Transformation is a universal constant that affects our lives from the moment we are born until we leave earthly existence behind. At the root of all growth, we find change. Occasionally, change and the circumstances leading up to it are a source of extraordinary joy, but more often than not they provoke feelings of discomfort, fear, or pain. Though many changes are unavoidable, we should not believe that we are subject to the whims of an unpredictable universe. It is our response to those circumstances that will dictate the nature of our experiences. At the heart of every transformation, no matter how chaotic, there is substance. When we no longer resist change and instead regard it as an opportunity to grow, we find that we are far from helpless in the face of it.
Our role as masters of our own destinies is cemented when we choose to make change work in our favor. Yet before we can truly internalize this power, we must accept that we cannot hide from the changes taking place all around us. Existence as we know it will come to an end at one or more points in our lives, making way for some new and perhaps unexpected mode of being. This transformation will take place whether or not we want it to, and so it is up to us to decide whether we will open our eyes to the blessings hidden amidst disorder or close ourselves off from opportunities hiding behind obstacles.
To make change work for you, look constructively at your situation and ask yourself how you can benefit from the transformation that has taken place. As threatening as change can seem, it is often a sign that a new era of your life has begun. If you reevaluate your plans and goals in the days or weeks following a major change, you will discover that you can adapt your ambition to the circumstances before you and even capitalize on these changes. Optimism, enthusiasm, and flexibility will aid you greatly here, as there is nothing to be gained by dwelling on what might have been. Change can hurt in the short-term but, if you are willing to embrace it proactively, its lasting impact will nearly always be physically, spiritually, and intellectually transformative.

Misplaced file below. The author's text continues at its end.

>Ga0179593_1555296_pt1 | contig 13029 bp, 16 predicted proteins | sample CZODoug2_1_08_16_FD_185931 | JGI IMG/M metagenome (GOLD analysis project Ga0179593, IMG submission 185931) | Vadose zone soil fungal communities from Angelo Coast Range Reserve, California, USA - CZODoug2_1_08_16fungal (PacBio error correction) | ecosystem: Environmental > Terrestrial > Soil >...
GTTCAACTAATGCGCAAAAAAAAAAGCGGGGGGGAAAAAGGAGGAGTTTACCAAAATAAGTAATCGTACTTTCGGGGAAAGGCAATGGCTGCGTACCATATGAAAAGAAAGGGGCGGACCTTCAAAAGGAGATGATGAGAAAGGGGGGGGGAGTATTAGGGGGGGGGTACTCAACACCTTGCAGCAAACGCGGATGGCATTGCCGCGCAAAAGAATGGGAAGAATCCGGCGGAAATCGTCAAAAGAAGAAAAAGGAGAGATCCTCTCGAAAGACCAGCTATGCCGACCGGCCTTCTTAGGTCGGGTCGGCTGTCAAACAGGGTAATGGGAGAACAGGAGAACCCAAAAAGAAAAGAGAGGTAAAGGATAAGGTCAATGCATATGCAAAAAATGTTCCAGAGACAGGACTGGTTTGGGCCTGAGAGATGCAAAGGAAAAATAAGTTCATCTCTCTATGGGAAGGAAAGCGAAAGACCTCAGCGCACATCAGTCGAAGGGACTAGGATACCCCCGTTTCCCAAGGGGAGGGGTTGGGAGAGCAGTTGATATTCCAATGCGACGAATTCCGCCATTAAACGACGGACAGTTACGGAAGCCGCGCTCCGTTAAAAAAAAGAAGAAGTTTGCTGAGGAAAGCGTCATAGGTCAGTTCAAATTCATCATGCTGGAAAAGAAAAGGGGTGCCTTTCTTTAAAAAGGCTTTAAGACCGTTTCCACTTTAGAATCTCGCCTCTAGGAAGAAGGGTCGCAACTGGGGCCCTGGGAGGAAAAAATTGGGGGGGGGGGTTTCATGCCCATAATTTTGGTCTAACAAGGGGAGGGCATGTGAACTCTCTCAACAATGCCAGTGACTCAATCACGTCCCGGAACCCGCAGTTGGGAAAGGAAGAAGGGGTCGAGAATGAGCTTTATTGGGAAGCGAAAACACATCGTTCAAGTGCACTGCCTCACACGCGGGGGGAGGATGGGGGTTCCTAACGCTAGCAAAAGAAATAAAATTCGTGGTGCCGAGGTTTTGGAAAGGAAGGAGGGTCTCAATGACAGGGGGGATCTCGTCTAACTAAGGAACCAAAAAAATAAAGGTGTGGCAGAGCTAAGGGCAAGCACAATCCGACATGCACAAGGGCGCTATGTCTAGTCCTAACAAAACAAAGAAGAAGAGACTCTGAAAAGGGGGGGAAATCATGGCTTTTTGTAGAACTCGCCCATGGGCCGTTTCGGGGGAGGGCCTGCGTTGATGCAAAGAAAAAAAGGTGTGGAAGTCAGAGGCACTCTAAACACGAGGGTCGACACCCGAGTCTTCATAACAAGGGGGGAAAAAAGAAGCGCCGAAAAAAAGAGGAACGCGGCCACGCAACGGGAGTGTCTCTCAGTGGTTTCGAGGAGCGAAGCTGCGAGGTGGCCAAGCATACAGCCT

This was shot one evening on the beach in Del Mar, California before covering a Press Event for a local Artist. The smooth waves and ripples were achieved by using a very long shutter speed (30 seconds ) and letting the waves wash over the sand. Using a Neutral density filter, the available light was reduced by 6 stops – these filters are great for making silly waterfalls, flowing rivers, musty waves etc. Also, and often overlooked, one can use these filters in strong sunlight to control the exposure to allow portraits to be shot with a wide open aperture. There are many manufacturers of such filters, this one was from Singh-Ray. Lee, B&H and other also make great products – The Big Stopper by Lee is a 10 stop Neutral Density filter, which can allow exposures of several minutes – awesome for moving clouds against fixed foregrounds!
This image is available for purchase on our website http://www.kerstenbeck.com/International/Domestic-Landscape/23603331_JrbKxX#!i=2293421194&k=9X4jJsP&lb=1&s=A
….or just drop by and have a look around!